Next stop on what was like the modern day equivalent of a Grand Tour, was Geneva, in Switzerland. Prince Eji Oyewole had been booked to play at the city’s Club 7. For the next month, this was home to the wandering Prince. After this, he decided to further his education.

Prince Eji Oyewole couldn’t have chose a better place than Germany. The country’s music scene was thriving, and featured some of the most innovative musicians in the world. Many had studied the Musik Hochschule, under the tutelage of the great Professor Roland. While he studied by day, Prince Eji Oyewole played at venues around the city. Man, even a Prince, cannot live by bread alone. One of the venues Prince Eji Oyewole played was The Star Club, where The Beatles honed their sound. So it seemed was the Prince, before he was on the move again.

No wonder. West Berlin was home to some of the greatest creative minds. Writers, poets, philosophers and musicians.  True innovators, including Can, Kluster, Tangerine Dream, Ashra and Neu! congregated at The Zodiak Free Arts Lab. This was the city’s creative hub, where the best musical minds met. Prince Eji Oyewole however, was in West Berlin for saxophone lessons with Professor Lampart at the West Berlin Musik Hochschule. It was during this period of his life, that Prince Eji Oyewole caught a break. 

During his time West Berlin, Prince Eji Oyewole was asked to join Billy Brooks, who at that time, was a European ambassador of jazz. Soon, Prince Eji Oyewole, who had come to city for saxophone lessons, was  playing at Berlin’s Jazz Galerie and a the Berlin Jazz Festival. Not long after becoming the first Nigerian artist to play tab the Berlin Jazz Festival, the nomadic Prince had been talked into moving to London.

This happened when Fred Schwartz met Prince Eji Oyewole at Berlin’s Jazz Galerie. Keyboardist Fred Schwartz was a member of The Gasoline Band. They were heading to London to record their one and only album The Gasoline Band. Fred wanted the Prince to join The Gasoline Band in London. He agreed, and the Gasoline Band had a new recruit as they embarked for London.

When The Gasoline Band arrived in London, the fusion band made their way to Morgan Studios. That was where The Gasoline Band’s eponymous debut album was to be recorded. Prince Eji Oyewole was meant to have played on the album. However, there’s no sign of his name on the credits, unless he played under an alias? After the album was recorded, The Gasoline Band, headed off on a tour of Europe. The newly recruited band became part of the band’s horn section. Once the tour was complete, the Prince returned to the world of academia.

He returned to London, where he decided to complete his musical studies at the prestigious Trinity College. Once his education was complete, Prince Eji Oyewole became a session player.

After completing his studies at Trinity, Prince Eji Oyewole found himself working as the musical equivalent of a hired gun. He played on everything from rock and pop, to funk and soul. Just like all session musicians, they were all different. Some of the bands were serious musicians, looking for someone to sit in. Others were throwaway pop and faux soul.

In January 1976, Prince Eji Oyewole found himself in Nova Studios. By then, the Prince was using the alias Joe Oye. That’s the name that’s on the session sheets for the horn section. Joe Oye was accompanying the ironically titled The Real Thing. Fortunately, his luck was about ti change.

Later in January 1976, Vangelis were due to play at the Festival Hall. The previous year, 1975, Vangelis had released the soundtrack to Do You Hear the Dogs Barking? and released his fifth solo album Heaven and Hell. Then in December 1975, Vangelis had recorded one of the most ambitious and innovative albums of his career, Albedo 0.39 which was released later in 1976. It was a concept album based around space and space physics. This was the calibre of musician Prince Eji Oyewole was about to share a stage with. Vangelis was the real thing.  So was another artist Prince Eji Oyewole would later share a stage with.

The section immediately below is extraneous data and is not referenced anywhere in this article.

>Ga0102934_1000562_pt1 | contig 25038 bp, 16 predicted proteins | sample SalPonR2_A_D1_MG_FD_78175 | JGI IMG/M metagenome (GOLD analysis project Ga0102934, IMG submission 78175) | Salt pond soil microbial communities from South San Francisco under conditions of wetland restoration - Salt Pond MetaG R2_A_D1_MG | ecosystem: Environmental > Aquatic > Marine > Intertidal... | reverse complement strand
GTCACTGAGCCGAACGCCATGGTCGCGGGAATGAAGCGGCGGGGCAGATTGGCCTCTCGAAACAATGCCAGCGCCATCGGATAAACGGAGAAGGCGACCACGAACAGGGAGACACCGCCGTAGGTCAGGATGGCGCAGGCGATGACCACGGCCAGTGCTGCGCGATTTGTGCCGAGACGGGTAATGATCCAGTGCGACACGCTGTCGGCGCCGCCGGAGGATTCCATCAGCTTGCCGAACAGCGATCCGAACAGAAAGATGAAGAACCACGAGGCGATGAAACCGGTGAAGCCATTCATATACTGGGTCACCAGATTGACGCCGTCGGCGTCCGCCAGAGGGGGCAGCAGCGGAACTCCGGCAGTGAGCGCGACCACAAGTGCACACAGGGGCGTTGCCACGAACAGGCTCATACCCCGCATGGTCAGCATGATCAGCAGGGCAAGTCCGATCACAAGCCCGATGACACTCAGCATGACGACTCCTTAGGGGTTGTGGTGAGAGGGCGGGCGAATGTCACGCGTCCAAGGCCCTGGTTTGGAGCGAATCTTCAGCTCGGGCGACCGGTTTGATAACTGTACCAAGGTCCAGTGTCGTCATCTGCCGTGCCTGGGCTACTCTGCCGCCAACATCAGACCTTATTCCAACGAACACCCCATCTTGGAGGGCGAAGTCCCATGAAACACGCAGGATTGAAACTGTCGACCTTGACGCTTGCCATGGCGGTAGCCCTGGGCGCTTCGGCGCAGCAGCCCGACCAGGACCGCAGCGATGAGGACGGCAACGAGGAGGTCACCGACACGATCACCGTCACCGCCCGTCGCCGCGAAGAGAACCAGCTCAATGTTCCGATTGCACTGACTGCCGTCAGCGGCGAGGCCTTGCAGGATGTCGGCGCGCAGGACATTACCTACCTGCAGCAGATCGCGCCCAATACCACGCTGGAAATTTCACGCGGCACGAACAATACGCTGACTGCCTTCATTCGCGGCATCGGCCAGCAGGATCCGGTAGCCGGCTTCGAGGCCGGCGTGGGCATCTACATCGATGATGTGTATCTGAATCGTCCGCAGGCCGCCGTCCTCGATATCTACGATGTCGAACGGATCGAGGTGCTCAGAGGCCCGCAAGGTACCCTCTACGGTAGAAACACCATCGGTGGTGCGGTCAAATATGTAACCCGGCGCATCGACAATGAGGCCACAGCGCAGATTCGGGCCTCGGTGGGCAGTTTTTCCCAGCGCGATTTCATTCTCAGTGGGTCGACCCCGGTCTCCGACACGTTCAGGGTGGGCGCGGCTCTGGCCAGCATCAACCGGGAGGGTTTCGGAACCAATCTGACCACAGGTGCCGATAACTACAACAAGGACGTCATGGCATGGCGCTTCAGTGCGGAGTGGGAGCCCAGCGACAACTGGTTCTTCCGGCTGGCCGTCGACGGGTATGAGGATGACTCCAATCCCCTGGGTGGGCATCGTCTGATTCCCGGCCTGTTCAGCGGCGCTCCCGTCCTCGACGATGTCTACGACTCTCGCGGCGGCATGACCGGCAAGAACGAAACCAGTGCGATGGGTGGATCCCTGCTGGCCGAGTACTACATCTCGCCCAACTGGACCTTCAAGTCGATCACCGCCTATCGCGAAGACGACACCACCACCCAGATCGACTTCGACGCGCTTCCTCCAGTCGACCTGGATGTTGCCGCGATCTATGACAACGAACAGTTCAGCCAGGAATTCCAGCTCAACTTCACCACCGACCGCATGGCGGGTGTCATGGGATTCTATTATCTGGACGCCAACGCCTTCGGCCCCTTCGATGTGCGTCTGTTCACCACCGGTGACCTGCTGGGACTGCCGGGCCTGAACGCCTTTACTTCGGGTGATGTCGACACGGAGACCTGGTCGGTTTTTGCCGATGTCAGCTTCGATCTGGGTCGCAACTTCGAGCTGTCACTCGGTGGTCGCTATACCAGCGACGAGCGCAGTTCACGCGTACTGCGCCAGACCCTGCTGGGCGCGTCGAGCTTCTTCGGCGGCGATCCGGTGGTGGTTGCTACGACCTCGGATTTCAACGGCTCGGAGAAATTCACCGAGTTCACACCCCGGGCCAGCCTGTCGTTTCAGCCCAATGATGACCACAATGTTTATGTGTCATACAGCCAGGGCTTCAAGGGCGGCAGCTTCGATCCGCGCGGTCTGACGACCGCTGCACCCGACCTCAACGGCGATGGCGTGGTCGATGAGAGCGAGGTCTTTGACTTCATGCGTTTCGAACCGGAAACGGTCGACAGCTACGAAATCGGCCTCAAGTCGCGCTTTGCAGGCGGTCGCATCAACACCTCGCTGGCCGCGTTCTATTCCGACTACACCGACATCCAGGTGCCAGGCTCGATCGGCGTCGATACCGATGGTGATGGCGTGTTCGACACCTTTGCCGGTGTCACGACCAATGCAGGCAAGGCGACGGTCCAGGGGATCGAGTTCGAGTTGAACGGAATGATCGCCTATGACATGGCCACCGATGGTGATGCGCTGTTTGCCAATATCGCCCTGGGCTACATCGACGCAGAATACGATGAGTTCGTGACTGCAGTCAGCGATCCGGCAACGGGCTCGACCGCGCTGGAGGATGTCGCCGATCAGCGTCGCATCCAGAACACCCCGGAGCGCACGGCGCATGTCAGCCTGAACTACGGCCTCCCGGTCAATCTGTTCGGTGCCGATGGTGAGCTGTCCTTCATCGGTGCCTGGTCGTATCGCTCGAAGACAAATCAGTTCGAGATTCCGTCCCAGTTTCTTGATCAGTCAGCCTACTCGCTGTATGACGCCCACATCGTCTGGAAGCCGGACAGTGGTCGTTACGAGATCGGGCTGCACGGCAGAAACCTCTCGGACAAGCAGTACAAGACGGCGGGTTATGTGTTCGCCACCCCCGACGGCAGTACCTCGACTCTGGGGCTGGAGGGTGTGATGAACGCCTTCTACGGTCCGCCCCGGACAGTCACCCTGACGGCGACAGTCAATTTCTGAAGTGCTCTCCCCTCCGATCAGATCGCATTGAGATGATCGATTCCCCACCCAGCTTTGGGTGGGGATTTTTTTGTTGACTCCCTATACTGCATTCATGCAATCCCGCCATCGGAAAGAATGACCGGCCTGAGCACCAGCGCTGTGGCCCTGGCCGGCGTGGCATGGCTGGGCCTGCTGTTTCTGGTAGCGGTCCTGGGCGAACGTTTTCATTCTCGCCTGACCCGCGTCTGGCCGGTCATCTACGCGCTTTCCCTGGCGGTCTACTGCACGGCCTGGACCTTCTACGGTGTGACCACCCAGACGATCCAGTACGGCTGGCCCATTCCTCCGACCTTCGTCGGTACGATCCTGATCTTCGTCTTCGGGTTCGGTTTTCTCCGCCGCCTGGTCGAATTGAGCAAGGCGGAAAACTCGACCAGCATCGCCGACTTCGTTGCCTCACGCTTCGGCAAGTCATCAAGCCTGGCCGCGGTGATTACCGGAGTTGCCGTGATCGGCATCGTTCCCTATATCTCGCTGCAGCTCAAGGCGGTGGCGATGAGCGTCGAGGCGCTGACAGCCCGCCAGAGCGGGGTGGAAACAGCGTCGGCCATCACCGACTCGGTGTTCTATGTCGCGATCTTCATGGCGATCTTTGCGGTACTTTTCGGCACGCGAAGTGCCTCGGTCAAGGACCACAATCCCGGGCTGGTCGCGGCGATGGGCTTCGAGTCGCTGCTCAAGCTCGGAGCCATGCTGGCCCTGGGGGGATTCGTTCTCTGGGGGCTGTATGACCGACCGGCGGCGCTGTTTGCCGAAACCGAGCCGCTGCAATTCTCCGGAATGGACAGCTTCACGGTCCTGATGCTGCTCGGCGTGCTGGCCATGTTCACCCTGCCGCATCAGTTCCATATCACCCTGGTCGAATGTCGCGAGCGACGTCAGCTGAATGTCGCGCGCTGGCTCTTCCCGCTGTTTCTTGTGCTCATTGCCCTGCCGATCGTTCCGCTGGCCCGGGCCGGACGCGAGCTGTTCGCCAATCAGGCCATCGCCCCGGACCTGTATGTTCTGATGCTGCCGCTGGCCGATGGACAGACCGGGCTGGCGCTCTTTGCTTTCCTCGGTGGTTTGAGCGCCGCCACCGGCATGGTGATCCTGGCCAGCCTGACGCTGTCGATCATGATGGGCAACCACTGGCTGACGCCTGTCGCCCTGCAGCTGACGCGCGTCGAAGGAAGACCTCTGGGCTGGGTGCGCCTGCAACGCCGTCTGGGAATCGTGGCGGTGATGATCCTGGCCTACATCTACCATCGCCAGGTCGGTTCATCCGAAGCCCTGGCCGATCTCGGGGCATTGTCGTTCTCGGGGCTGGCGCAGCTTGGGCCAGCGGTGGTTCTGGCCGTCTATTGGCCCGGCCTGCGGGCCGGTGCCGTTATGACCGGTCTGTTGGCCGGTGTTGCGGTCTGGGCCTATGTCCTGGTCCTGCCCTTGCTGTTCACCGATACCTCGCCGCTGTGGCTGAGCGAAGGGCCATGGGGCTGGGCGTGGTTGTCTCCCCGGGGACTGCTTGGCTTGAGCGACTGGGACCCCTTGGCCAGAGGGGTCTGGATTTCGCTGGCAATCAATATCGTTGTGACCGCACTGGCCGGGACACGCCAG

This was Bob Marley. The three years that Prince Eji Oyewole spent in Bob Marley’s employ was still to come. Before that, Prince Eji Oyewole decided to record his debut album, Charity Begins At Home.

For Charity Begins At Home, Prince Eji Oyewole penned four tracks. Charity Begins At Home, Gele Odun (Oil Boom), Lagos Complex-Lagos Highways and Unity in Africa (Kasowopo Kasekan) were full of social comment. These tracks were recorded by Prince Eji Oyewole and a group of African musicians.

Joining Prince Eji Oyewole for the recording of Charity Begins At Home, were a group of Nigerian musicians. The rhythm section featured just drummer Sunny Adefadugba and guitarist John Medua. They were augmented by Abu Ismail on congas, Kayode Dosunmo on bongos and Ayan on talking drum. Tende Mugbadu played second tenor saxophone. Prince Eji Oyewole played tenor and soprano saxophone, piano, flute, percussion and added vocals. He also co-produced Charity Begins At Home with Emmanuel Odenusi. Once the album was completed, Charity Begins At Home was meant to be released by EMI Nigeria.

When EMI Nigeria heard Charity Begins At Home, they decided not to release the album. Why remains a mystery. One school of thought was that Eji Oyewole had taken the highlife ball and run with it, but run too far. 

While most highlife bands had guitars at the heart of their sound, Eji Oyewole decided to replace the guitars with horns. Their big, brash, harsh sound took centre-stage, while one lone guitar features on Charity It Begins At Home. With horns to the fore, Eji Oyewole seemed to have drawn inspiration from funk, especially American funk. This shines through, throughout  Charity It Begins At Home’s four tracks. They’re different to the music found on most highlife albums towards the end of the seventies.

Gone were short, three or four minute, radio friendly songs. Replacing them on Charity It Begins At Home were four lengthy tracks. They lasted between six and nine minutes. This wasn’t what executives at EMI Nigerian had been expecting. However, it was a case of being unable to see the wood from the trees.